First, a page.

U.S. Olympic ice dance team named, Bates makes record fourth
The ice dance podium at the U.S. Figure Skating Championships has proven to be more consistent than any other discipline this Olympic quadrennium, and on Sunday morning the three teams who finished top three every year of this Olympic quadrennium were also confirmed to the U.S. Olympic team.
This year’s national champions Madison Chock and Evan Bates will mark their third Olympics as a team in Beijing next month, while 2021 U.S. champions Madison Hubbell and Zachary Donohue are headed to their second and Kaitlin Hawayek and Jean-Luc Baker will make their Olympic debuts.
All three teams train at the Ice Academy of Montreal under coaches Marie-France Dubreuil, Patrice Lauzon and Romain Haguenauer.
Bates also competed at the Vancouver 2010 Winter Olympics with then-partner Emily Samuelson, and will now become the first U.S. skater of any discipline to compete in four Winter Olympics. He will also be the second-oldest American to compete in ice dance at the Olympics.
The U.S. has won an Olympic ice dance medal at every Games since 2006, when it claimed its first in 30 years, and is expected to put a team on the podium for the fifth consecutive Winter Games.
Chock and Bates and Hubbell and Donohue are both podium contenders, with Chock and Bates having a leg up with the sport’s judges after topping their training partners by 1.78 points in Nashville.
Both teams paired up leading into the 2011-2012 season and have since earned three national titles apiece.
Chock, 29, and Bates, 32, who are also in a relationship off the ice, won the U.S. Championships in 2015, 2020 and 2022. They have five top-five finishes at the world championships, including silver in 2015, bronze in 2016 and a fourth place last year, and are three-time silver medalists at the Grand Prix Final. The Michigan natives have yet to show their full potential at the Olympics, though, placing eighth in 2014 and ninth in 2018. Both skaters fell during their free dance in PyeongChang, which Chock later explained stemmed from her ankle injury; two months later she had surgery to remove bone fragments in her right ankle, which caused them to miss the first half of the next season.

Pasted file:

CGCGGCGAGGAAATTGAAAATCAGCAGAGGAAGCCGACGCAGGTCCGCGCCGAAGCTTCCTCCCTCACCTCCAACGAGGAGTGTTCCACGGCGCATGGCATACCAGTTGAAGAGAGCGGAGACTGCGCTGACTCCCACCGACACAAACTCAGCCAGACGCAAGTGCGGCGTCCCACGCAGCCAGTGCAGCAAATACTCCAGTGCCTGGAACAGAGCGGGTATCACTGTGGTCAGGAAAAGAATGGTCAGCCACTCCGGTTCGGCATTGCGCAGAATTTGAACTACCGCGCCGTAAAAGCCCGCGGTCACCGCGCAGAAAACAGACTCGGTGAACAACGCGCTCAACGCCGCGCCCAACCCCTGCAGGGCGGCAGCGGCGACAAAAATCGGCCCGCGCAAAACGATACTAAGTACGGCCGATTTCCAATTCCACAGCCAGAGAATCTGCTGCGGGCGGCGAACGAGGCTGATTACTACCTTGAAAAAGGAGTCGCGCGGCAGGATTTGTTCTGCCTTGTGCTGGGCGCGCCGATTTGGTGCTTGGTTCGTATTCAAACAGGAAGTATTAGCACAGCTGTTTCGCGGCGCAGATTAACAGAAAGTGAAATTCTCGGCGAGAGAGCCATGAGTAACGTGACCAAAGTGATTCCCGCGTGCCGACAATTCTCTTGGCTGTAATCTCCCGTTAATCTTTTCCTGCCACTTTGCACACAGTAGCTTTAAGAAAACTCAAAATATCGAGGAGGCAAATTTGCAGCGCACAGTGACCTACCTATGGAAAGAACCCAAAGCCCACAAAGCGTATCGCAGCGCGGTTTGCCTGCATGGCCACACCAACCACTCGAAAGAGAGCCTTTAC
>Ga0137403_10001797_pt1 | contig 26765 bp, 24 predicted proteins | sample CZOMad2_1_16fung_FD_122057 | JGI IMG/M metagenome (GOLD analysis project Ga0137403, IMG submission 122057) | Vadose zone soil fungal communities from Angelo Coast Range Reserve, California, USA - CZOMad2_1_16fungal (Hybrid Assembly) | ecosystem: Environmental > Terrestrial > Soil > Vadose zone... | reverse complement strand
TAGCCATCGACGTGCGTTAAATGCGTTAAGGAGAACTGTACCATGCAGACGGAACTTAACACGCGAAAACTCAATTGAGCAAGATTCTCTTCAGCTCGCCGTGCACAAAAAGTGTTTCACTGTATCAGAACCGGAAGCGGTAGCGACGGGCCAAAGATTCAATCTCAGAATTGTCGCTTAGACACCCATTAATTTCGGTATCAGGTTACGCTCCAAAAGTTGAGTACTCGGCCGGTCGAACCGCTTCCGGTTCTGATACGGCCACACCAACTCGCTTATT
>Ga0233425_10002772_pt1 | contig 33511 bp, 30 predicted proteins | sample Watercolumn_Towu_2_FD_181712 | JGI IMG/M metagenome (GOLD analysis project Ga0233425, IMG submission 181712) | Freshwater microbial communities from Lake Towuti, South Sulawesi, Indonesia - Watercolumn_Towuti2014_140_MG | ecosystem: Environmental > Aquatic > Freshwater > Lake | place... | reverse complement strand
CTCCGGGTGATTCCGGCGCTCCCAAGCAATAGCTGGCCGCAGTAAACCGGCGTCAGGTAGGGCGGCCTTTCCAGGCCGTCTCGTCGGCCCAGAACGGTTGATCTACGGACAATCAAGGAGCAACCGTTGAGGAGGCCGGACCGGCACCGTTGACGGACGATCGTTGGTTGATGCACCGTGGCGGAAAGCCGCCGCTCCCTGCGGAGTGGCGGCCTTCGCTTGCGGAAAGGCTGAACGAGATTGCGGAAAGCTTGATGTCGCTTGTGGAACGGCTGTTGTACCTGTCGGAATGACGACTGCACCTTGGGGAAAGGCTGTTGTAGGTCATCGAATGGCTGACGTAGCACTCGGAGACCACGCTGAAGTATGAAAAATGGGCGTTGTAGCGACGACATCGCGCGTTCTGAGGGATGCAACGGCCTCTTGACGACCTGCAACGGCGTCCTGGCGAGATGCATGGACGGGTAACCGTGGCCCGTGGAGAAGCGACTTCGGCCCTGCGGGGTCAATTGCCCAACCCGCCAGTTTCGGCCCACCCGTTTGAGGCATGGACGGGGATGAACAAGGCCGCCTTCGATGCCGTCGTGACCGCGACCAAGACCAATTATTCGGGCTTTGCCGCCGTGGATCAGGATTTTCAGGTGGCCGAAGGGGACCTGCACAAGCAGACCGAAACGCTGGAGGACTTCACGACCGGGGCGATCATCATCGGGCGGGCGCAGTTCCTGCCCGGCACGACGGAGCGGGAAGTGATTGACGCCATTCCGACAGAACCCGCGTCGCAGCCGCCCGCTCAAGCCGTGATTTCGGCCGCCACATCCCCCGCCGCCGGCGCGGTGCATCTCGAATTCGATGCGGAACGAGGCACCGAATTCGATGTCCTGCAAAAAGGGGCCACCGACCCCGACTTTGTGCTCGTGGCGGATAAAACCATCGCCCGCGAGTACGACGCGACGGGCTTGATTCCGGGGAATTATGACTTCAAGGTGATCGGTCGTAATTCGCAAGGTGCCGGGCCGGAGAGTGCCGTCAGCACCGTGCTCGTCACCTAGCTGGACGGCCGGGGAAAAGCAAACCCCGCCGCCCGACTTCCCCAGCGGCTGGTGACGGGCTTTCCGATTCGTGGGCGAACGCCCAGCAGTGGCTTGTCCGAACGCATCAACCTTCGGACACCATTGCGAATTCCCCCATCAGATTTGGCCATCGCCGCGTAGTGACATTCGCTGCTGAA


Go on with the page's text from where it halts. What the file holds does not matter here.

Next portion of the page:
Hubbell, 30, and Donohue, 31, are the only team in the world to medal at the past three world championships (silvers in 2018 and 2021, bronze in 2019); their U.S. titles came in 2018, 2019 and 2021. They have been in the top four at all 11 of their national championships together. Hubbell and Donohue won the 2018 Grand Prix Final and were third at the 2019 event.
They have stated the late March world championships in Montpellier, France, will be the final competition of their careers.
While this is their first Olympic berth, Hawayek, 25, and Baker, 28, have been together nearly just as long as the other teams. They won both the U.S. and world junior titles in 2014, and have been top five in the U.S. eight years in a row ever since moving up to the senior ranks in 2015, taking the bronze medal the past four years. Their senior international resume includes the 2018 Four Continents title and a Grand Prix medal of each color.
The ice dance teams join women’s skaters Mariah Bell, Karen Chen and Alysa Liu, plus pairs’ teams Ashley Cain-Gribble/Timothy LeDuc and Alexa Knierim/Brandon Frazier on the U.S. Olympic figure skating team. The men will be named Sunday evening.
The ice dance Olympic alternates mirror the results of the 2022 U.S. Championships: Caroline Green and Michael Parsons (first alternate), Emily Bratti and Ian Somerville (second alternate) and Katarina Wolfkostin and Jeffrey Chen (third alternate).
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